With injuries to Marcus Smart and their other stars, there have been few reasons to tune into the 2023-24 Memphis Grizzlies. However, for the faithful readers of Ivy Hoops Online, the Grizzlies have been must-watch hoops for the last week.
That shift is because the Grizzlies, wracked with injuries, signed former Princeton star Tosan Evbuomwan to a 10-day contract in order to help fill their roster.
In three games, the mononymous Tosan has had a low-usage offensive role, but he’s logged ample minutes, averaging 22 a game for the woeful Grizz. He’s scored just 10 points on 4-for-13 shooting (2-for-7 from three-point range) while adding 14 rebounds. It also took the New York Knicks’ public address announcer four tries to pronounce Evbuomwan correctly, a true sign of a rookie.
Despite unspectacular numbers, there’s plenty to like about Tosan’s game and reason to think he could stick around for a second 10-day contract or even more NBA time in the months and years to come. Having watched his second and third games against the Celtics and Knicks, here’s my
Quakeaways takeaways on Tosan’s game:
Eye for the ball
On Sunday in Celtics-Grizzlies, the leading rebounder was neither Kristaps Porzingis nor Al Horford. It was Tosan. In 29 minutes off the bench, the rookie nabbed 12 rebounds with seven of them on offense, a big reason why the Grizzlies stuck around for 1.5 quarters while supremely overmatched.
With Memphis bricking 3-pointers, Evbuomwan had his eye on the long rebound, often running in from the corner in timely fashion. These are the type of plays that earn a guy a second look, the hustle plays and finding ways to impact the game when you’re the fourth or fifth option.
He was less of a factor rebounding against the Knicks and Warriors, perhaps due to his skinny frame and the Knicks’ propensity to hit the boards hard. Still, more of Sunday’s effort and he can continue to turn heads.
Finding an offensive role
Tosan has a decent ways to go on offense, but he also isn’t being asked to do all that much, either. On most possessions, he would immediately space out to the corner, shifting around the perimeter as Memphis’ ballhandlers poked and prodded at opposing defenses, and he has just a 9.1 percent usage rate thus far.
After shooting 25.8 percent from beyond the arc at Princeton, he’s been decently proficient on low volume in the G-League, shooting 39.4 percent on 2.5 treys per game. Though he’s made just two of seven thus far in the NBA, he hasn’t hesitated to shoot from distance, displaying confidence when he gets the ball.
That confidence, though, hasn’t helped him finishing at the rim. He made both his shots in the paint against the Knicks, but he was 0-for-4 in Boston, consistently struggling to get his shot to fall over larger defenders like Luke Kornet.
One thing to note: Playing in the Grizzlies’ system for the first time, Tosan didn’t always find the right spot on the court, cutting into the same area as a fellow Grizzly, but Memphis was primarily playing fellow G-League players who hadn’t gotten minutes together before.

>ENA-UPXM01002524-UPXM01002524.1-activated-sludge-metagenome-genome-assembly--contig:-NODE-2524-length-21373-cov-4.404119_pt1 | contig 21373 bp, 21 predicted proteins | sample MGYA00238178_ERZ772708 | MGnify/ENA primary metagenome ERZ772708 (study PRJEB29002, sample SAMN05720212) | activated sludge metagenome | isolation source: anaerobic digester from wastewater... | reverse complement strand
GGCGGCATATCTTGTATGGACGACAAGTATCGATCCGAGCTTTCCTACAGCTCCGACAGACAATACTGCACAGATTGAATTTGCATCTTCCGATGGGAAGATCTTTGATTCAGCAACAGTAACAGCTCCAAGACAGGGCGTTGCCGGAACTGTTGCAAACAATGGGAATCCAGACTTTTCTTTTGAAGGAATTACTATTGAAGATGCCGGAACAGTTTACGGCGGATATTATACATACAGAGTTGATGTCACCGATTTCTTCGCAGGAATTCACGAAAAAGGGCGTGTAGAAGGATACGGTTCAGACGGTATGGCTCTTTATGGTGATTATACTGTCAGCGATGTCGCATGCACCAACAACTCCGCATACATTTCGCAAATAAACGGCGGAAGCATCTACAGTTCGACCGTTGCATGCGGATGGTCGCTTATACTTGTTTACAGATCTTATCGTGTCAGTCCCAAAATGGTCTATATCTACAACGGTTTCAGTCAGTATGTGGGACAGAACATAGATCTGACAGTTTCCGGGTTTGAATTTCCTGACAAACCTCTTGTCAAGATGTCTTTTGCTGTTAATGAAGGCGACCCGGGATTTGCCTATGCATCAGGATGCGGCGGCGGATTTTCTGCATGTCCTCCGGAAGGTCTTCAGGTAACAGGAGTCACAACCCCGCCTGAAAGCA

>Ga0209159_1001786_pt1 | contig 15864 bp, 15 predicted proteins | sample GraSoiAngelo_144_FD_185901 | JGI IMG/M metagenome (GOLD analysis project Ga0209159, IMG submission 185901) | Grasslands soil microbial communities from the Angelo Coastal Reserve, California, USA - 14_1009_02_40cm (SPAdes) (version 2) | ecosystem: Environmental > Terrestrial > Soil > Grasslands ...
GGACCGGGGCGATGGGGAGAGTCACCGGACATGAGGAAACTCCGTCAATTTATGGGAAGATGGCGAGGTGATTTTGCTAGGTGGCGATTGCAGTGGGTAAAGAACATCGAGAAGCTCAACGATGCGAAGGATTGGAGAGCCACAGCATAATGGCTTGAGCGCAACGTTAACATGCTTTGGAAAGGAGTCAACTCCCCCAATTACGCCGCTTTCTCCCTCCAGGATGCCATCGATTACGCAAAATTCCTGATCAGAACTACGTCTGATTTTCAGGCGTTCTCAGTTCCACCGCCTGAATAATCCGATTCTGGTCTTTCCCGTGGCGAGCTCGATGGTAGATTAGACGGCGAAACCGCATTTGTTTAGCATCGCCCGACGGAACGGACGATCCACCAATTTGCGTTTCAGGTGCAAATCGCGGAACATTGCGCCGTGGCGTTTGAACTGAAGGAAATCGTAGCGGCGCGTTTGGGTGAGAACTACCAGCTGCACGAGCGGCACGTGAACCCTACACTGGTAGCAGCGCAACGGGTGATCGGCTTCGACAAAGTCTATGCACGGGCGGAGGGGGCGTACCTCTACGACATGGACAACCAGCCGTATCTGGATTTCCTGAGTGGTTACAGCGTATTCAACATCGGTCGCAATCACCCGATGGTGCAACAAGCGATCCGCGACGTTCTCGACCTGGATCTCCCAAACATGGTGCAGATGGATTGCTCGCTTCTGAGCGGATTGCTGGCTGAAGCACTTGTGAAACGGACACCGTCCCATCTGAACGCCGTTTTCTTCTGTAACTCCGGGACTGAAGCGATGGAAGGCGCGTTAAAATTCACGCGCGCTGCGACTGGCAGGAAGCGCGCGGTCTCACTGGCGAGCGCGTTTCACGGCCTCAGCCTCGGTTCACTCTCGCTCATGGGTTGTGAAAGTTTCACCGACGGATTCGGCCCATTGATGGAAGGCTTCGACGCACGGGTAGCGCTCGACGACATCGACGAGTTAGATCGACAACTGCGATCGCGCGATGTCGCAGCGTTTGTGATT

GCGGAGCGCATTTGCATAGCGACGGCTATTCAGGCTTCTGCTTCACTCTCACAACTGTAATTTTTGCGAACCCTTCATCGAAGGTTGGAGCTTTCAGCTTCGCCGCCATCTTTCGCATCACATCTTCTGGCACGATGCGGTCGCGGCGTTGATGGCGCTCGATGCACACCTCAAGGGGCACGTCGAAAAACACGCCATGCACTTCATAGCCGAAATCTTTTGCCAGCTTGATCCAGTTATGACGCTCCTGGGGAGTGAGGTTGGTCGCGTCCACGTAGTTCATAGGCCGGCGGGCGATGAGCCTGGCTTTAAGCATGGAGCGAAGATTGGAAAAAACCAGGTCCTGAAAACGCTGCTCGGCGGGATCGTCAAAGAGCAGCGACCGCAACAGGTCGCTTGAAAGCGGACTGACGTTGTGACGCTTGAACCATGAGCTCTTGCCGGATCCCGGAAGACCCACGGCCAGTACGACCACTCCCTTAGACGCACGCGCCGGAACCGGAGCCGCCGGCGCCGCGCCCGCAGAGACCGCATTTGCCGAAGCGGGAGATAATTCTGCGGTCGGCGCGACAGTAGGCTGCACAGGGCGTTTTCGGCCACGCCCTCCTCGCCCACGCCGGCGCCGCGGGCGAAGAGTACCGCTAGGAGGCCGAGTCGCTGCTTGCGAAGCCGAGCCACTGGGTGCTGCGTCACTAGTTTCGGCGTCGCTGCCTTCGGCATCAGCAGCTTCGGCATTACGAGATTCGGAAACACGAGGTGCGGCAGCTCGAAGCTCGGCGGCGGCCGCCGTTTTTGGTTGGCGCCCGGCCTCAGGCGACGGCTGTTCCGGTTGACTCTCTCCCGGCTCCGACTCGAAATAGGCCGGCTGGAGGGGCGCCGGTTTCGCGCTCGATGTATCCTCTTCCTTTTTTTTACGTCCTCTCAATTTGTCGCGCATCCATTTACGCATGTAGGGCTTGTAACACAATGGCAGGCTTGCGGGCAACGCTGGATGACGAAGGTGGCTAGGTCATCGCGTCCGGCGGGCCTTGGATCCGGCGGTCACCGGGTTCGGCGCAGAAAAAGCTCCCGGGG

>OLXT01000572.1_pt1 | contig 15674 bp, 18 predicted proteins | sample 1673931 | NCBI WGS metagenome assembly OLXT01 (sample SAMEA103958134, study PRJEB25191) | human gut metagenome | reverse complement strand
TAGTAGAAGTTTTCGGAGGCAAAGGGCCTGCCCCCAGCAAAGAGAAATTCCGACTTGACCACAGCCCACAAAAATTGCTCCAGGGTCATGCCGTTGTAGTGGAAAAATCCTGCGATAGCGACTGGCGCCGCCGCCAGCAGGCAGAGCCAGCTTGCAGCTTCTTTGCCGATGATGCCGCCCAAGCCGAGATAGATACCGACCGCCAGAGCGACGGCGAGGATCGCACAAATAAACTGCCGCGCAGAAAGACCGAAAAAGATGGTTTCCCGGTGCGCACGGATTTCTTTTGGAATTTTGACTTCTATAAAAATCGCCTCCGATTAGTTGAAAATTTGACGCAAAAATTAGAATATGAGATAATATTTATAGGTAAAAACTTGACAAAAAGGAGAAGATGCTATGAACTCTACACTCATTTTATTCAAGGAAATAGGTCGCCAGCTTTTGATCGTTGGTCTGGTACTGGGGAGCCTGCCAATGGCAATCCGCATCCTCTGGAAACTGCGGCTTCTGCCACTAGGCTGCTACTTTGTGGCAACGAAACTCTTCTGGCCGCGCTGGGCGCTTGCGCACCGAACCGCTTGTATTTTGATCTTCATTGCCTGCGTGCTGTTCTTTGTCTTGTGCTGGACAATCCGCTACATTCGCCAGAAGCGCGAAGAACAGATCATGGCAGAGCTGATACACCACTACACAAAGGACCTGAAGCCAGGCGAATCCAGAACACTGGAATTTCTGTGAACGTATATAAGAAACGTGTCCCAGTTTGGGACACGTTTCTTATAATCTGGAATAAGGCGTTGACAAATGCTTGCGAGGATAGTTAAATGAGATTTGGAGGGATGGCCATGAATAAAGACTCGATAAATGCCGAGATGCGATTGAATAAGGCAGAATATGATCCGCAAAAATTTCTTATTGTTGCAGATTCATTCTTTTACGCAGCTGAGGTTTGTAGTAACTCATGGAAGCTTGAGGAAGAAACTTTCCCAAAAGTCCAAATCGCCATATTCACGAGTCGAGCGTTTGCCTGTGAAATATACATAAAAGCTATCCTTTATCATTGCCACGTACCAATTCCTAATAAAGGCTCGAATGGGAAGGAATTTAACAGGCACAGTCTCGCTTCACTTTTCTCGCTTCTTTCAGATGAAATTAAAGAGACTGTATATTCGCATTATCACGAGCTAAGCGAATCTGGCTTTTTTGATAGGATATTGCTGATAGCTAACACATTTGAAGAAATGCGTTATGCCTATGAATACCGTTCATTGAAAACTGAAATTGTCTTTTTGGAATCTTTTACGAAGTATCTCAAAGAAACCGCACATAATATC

Even with Tosan handing Penn loss after loss in recent years, I can’t say I thought I’d see him guarding All-NBA players like Jayson Tatum followed by 38-year-old Taj Gibson just two nights later. For the defensively challenged Grizzlies, Tosan held his own.
Unsurprisingly, Tatum was able to finish over him at times. And the former Tigers star has yet to record a steal or block in three games. Furthermore, the Grizzlies have a 121 defensive rating with him in the game, which isn’t pretty.
However, he wasn’t attacked too often. Jaren Jackson Jr., Xavier Tillman Sr. and Smart were out for his three games, so the Grizzlies were without a defensive anchor and Tosan played most of his minutes with either 5-foot-9 Jacob Gilyard or 6-foot-1 Scotty Pippen Jr. out there for defense to exploit.
On Sunday in Boston, he was given the primary assignment of Boston’s centers, be it the 7-foot-3 Porzingis or the 7-foot-2 Luke Kornet. That brought him into the post, which could explain some of his elevated rebounding numbers. Still, he looked fine guarding up and switched well, even stymying Tatum once in the high post.
Tosan’s defensive role is to be determined as he’s yet to play on a team with a cohesive defensive identity or with enough plus defensive players to stand out and get attacked on defense. Still, he didn’t look like a liability on a team with a few too many of them.
Memphis coach Taylor Jenkins, a Penn alum, showed confidence in Tosan to give him 20+ minutes in back-to-back games, though that’s partially by necessity with 13 guys out Sunday and only four players returning in time for Tuesday in New York. For a player on a 10-day contract, this is the opportunity players dream about, unfettered access to minutes and few options to get pulled, and Evbuomwan hasn’t faltered.
It remains to be seen if Tosan get more than the two remaining games on his 10-day deal; However, even if Memphis does not bring him back, he’s shown the hustle and role player skills to get a second look somewhere. It pains me to say this as a Quaker, but Tosan has what it takes to extend this NBA stay.